From Dick Jordan
Rollie Beale, Gus Hoffman, Jud Larson and Eddie Sachs emerged the winners in USAC’s recent social media poll to complete the 2014 list of inductees into the USAC Hall of Fame.
The four inductees received the most votes from a select list of 16 candidates and will join eight previously-announced inductees in the ceremony which accompanies USAC’s May 17 “Hall of Fame Classic” Silver Crown Championship race at Lucas Oil Raceway in Indianapolis, Ind.
Previously-announced inductees include (alphabetically) George Bignotti, Don Branson, Larry Dickson, Norm Nelson, Don Smith, Bob Stroud, Rodger Ward and Bob Wente.
Rollie Beale won USAC’s prestigious National Sprint Car championship in 1973 and scored 32 race victories during his illustrious career. One of the most respected drivers in USAC history, Rollie retired in 1977 and joined the USAC officiating crew, eventually becoming chief steward for both the Silver Crown and National Sprint Car series for many years. In 1991 he was awarded USAC’s Ross Hadley award for dedication to the sport. A competitor in USAC Championship cars as well, he posted a ninth-place at Trenton, N.J. in 1968. He is listed 10th in the all-time USAC Sprint Car winners list and was enshrined in the National Sprint Car Hall of Fame in 1996. Arguably, one of his biggest career wins came in the prestigious “Little 500” at Anderson, Ind. in 1966. He passed away at the age of 84 this February.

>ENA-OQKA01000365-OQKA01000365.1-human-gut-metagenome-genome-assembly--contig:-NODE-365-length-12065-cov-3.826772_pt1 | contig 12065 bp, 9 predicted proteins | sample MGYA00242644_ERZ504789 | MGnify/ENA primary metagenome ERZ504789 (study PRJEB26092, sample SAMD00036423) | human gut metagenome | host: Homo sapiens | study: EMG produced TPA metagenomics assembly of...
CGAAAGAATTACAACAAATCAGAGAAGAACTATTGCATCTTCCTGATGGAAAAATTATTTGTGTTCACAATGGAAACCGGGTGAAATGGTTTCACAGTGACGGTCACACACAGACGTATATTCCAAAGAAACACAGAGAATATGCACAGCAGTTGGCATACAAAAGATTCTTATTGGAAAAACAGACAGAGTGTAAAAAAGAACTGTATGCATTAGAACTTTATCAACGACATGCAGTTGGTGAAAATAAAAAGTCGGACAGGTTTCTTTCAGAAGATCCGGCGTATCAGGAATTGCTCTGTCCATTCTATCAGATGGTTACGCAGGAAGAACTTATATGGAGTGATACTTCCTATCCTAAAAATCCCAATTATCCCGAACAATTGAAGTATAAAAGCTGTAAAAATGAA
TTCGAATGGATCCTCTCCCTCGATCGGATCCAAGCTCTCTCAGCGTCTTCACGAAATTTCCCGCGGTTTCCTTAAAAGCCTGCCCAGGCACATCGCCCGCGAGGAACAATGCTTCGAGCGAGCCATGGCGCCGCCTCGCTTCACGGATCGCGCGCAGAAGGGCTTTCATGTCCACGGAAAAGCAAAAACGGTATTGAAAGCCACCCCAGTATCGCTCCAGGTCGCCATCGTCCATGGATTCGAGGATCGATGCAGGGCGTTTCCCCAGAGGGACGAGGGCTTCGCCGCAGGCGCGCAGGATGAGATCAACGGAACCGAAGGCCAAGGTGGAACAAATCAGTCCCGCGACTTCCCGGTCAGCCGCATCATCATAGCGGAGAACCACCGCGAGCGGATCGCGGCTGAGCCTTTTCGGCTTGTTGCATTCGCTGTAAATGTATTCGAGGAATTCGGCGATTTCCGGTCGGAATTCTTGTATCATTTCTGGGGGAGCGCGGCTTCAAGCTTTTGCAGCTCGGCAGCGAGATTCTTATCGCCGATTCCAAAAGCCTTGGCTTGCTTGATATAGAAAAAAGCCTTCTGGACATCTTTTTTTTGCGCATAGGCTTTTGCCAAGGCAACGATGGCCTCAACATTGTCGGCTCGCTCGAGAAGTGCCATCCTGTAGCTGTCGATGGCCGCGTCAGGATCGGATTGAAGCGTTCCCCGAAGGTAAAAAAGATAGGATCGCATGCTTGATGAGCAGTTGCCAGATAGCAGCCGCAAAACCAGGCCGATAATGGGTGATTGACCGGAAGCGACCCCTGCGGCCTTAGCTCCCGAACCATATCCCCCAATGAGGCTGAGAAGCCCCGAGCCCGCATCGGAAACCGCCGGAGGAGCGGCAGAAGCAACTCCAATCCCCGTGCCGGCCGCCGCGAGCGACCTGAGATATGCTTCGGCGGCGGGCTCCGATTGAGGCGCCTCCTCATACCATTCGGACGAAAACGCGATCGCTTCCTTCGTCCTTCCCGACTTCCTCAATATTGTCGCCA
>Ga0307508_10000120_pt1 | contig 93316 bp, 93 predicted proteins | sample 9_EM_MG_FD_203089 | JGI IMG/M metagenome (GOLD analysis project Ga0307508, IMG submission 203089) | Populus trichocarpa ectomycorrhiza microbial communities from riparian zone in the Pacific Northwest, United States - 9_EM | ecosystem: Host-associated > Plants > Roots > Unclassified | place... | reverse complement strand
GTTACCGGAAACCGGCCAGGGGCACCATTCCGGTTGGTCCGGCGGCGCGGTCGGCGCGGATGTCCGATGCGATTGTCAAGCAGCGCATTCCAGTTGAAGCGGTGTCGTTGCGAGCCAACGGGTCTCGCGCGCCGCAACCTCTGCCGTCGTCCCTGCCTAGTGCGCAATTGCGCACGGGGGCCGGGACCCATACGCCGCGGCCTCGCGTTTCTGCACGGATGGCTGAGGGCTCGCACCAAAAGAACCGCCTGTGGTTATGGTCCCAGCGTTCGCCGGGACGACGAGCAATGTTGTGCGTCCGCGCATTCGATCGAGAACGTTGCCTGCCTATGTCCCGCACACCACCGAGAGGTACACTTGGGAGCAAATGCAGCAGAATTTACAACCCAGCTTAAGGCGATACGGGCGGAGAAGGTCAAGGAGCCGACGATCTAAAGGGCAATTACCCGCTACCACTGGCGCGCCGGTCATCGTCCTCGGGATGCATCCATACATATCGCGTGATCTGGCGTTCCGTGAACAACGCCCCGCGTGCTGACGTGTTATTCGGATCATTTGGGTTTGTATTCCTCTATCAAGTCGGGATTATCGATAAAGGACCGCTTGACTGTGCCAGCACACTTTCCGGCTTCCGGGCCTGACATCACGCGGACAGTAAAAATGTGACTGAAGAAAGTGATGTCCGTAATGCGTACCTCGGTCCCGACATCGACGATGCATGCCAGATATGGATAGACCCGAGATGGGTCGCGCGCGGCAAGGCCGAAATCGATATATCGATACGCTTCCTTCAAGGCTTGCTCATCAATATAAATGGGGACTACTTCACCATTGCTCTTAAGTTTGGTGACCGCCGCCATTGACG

Gus Hoffman was the patriarch of the famed Hoffman Auto Racing/Dynamics, Inc. family from Ohio who have amassed an all-time USAC Sprint Car record 83 National wins, dating back to Jim Hemmings’ victory at the Salem (Ind.) Speedway in 1961. They own nine USAC National Sprint titles, coming in 1989-1992-1993-1996-1997-1999-
Jud Larson excelled in both USAC’s National Championship cars and Sprint Cars before meeting an untimely end in a 1966 Sprint car accident at Reading, Pa. He claimed 15 USAC Sprint Car victories and added seven wins in the Championship cars. He took the 1956 Sacramento 100 and added wins at DuQuoin, Ill. and the Hoosier Hundred in Indianapolis, Ind. in 1957 and at Atlanta, Ga. and Phoenix, Ariz. in 1958 plus non-point wins at Williams Grove, Pa. in 1957 and 1958. In his Indianapolis 500 debut in 1958 he finished a creditable eighth. In 1964 he finished second to Don Branson in the 1964 USAC National Sprint Car standings.
Eddie Sachs was truly the “Crown Price of Racing” and was revered by participants and fans alike. Prior to perishing in a crash during the 1964 Indianapolis 500, Sachs excelled on the high-banked ovals in the sprint cars, winning 10 races in the 1950s, including the 100-lap 1957 “Joe James/Pat O’Connor Classic” at Salem, Ind. In Championship cars he posted wins at Atlanta, Ga. in 1956, Langhorne, Pa. and the Hoosier Hundred at Indianapolis, Ind. in 1957, Syracuse, N.Y. in 1959 and four races at Trenton, N.J. in 1959, 1960 and 1961. Very versatile, he also won a couple of 200-mile USAC Stock Cars races at the famed Milwaukee MIle in 1961. He nearly won the 1961 Indianapolis 500, finishing second to A.J. Foyt, then returned to take third in 1962. He also won four USAC Midget races. He coined the phrase “If you can’t win, be spectacular.”